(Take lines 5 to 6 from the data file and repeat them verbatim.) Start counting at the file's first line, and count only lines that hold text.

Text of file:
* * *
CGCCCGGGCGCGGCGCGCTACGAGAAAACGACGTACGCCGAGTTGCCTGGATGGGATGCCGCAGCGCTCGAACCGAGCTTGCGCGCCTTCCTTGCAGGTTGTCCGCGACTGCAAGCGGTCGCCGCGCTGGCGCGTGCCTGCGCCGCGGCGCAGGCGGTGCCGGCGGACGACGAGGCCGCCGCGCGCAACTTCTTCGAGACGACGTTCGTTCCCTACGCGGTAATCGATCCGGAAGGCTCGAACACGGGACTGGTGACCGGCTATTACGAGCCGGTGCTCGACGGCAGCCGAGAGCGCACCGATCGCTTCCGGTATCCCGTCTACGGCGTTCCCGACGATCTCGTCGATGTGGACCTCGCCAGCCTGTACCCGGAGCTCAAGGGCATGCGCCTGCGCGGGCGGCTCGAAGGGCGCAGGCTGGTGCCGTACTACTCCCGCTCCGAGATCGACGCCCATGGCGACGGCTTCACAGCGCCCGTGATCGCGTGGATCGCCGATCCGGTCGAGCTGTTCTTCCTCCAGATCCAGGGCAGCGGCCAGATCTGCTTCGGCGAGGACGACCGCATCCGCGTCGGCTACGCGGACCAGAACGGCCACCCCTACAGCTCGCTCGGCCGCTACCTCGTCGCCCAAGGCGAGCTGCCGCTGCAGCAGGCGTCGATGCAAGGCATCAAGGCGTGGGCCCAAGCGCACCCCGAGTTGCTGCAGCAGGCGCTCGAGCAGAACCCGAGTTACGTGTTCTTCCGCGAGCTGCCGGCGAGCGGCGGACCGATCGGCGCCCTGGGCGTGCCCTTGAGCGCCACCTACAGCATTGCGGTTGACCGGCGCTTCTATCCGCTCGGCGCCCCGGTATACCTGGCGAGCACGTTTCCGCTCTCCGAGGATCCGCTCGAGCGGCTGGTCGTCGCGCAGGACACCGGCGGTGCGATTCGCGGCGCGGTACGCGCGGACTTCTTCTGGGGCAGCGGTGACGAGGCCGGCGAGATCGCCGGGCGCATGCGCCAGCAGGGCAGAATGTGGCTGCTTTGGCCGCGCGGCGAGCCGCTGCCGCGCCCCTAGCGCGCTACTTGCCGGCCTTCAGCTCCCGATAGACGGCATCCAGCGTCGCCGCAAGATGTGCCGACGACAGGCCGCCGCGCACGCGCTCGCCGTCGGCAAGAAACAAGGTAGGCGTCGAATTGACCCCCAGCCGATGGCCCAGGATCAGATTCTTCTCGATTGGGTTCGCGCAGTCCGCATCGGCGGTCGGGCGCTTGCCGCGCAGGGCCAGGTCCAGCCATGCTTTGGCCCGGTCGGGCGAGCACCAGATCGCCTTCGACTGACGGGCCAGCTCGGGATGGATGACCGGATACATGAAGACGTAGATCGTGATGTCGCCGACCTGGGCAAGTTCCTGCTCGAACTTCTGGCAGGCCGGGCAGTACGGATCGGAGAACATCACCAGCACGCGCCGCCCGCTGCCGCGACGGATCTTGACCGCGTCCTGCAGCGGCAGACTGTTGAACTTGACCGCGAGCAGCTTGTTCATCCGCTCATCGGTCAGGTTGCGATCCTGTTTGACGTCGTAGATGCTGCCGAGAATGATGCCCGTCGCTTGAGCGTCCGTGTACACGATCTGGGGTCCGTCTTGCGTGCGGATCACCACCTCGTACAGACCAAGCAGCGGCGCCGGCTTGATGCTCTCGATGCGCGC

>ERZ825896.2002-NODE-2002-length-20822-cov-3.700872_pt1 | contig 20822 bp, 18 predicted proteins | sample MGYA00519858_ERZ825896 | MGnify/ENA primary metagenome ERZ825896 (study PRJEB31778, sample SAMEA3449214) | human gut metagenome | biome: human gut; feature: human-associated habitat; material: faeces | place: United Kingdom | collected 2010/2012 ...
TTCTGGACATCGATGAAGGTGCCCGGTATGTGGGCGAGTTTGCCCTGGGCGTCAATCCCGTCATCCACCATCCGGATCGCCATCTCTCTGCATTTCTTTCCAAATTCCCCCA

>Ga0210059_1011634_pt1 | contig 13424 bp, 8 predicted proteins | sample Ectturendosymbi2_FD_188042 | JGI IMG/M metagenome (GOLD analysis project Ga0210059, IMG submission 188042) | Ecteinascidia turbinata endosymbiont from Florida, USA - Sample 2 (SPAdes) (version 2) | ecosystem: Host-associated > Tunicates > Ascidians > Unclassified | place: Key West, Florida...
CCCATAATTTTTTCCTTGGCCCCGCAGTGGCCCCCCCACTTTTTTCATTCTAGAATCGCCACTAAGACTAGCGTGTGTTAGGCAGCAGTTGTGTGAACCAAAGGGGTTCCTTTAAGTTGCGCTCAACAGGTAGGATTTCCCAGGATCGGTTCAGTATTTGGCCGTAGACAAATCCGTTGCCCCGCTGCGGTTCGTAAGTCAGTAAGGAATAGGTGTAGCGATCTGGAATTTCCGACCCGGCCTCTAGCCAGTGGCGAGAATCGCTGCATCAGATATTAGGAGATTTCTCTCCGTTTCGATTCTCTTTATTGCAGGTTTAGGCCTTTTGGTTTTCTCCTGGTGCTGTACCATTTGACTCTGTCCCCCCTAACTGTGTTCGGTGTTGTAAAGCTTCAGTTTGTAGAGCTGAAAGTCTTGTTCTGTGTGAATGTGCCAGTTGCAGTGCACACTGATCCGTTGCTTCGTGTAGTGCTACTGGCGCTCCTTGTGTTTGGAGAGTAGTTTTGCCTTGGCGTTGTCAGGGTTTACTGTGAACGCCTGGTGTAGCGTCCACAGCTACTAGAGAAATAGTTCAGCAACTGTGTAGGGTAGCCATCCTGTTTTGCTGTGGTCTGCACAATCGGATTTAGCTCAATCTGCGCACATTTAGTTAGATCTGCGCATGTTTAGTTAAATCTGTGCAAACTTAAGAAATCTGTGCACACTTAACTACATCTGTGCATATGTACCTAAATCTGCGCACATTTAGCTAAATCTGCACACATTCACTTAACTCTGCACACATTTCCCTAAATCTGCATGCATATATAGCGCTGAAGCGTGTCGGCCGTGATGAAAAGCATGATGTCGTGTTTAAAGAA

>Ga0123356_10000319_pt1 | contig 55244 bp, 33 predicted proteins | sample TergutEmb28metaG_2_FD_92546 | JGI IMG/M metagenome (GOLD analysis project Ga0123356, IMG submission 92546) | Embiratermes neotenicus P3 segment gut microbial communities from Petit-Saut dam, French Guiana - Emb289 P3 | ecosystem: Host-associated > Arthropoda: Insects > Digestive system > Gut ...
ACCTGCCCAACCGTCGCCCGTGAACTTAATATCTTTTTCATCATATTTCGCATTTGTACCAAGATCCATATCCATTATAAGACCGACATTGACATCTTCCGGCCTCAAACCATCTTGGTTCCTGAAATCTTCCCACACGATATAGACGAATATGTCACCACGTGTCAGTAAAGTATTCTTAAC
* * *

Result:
CCCATAATTTTTTCCTTGGCCCCGCAGTGGCCCCCCCACTTTTTTCATTCTAGAATCGCCACTAAGACTAGCGTGTGTTAGGCAGCAGTTGTGTGAACCAAAGGGGTTCCTTTAAGTTGCGCTCAACAGGTAGGATTTCCCAGGATCGGTTCAGTATTTGGCCGTAGACAAATCCGTTGCCCCGCTGCGGTTCGTAAGTCAGTAAGGAATAGGTGTAGCGATCTGGAATTTCCGACCCGGCCTCTAGCCAGTGGCGAGAATCGCTGCATCAGATATTAGGAGATTTCTCTCCGTTTCGATTCTCTTTATTGCAGGTTTAGGCCTTTTGGTTTTCTCCTGGTGCTGTACCATTTGACTCTGTCCCCCCTAACTGTGTTCGGTGTTGTAAAGCTTCAGTTTGTAGAGCTGAAAGTCTTGTTCTGTGTGAATGTGCCAGTTGCAGTGCACACTGATCCGTTGCTTCGTGTAGTGCTACTGGCGCTCCTTGTGTTTGGAGAGTAGTTTTGCCTTGGCGTTGTCAGGGTTTACTGTGAACGCCTGGTGTAGCGTCCACAGCTACTAGAGAAATAGTTCAGCAACTGTGTAGGGTAGCCATCCTGTTTTGCTGTGGTCTGCACAATCGGATTTAGCTCAATCTGCGCACATTTAGTTAGATCTGCGCATGTTTAGTTAAATCTGTGCAAACTTAAGAAATCTGTGCACACTTAACTACATCTGTGCATATGTACCTAAATCTGCGCACATTTAGCTAAATCTGCACACATTCACTTAACTCTGCACACATTTCCCTAAATCTGCATGCATATATAGCGCTGAAGCGTGTCGGCCGTGATGAAAAGCATGATGTCGTGTTTAAAGAA

>Ga0123356_10000319_pt1 | contig 55244 bp, 33 predicted proteins | sample TergutEmb28metaG_2_FD_92546 | JGI IMG/M metagenome (GOLD analysis project Ga0123356, IMG submission 92546) | Embiratermes neotenicus P3 segment gut microbial communities from Petit-Saut dam, French Guiana - Emb289 P3 | ecosystem: Host-associated > Arthropoda: Insects > Digestive system > Gut ...